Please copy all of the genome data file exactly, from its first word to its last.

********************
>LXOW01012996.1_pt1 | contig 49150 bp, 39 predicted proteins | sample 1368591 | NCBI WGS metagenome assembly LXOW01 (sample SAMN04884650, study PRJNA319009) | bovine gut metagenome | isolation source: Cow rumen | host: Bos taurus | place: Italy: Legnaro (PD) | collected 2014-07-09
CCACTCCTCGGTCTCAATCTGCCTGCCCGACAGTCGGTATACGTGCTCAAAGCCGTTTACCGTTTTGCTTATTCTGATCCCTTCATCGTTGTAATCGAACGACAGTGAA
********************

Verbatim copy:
>LXOW01012996.1_pt1 | contig 49150 bp, 39 predicted proteins | sample 1368591 | NCBI WGS metagenome assembly LXOW01 (sample SAMN04884650, study PRJNA319009) | bovine gut metagenome | isolation source: Cow rumen | host: Bos taurus | place: Italy: Legnaro (PD) | collected 2014-07-09
CCACTCCTCGGTCTCAATCTGCCTGCCCGACAGTCGGTATACGTGCTCAAAGCCGTTTACCGTTTTGCTTATTCTGATCCCTTCATCGTTGTAATCGAACGACAGTGAA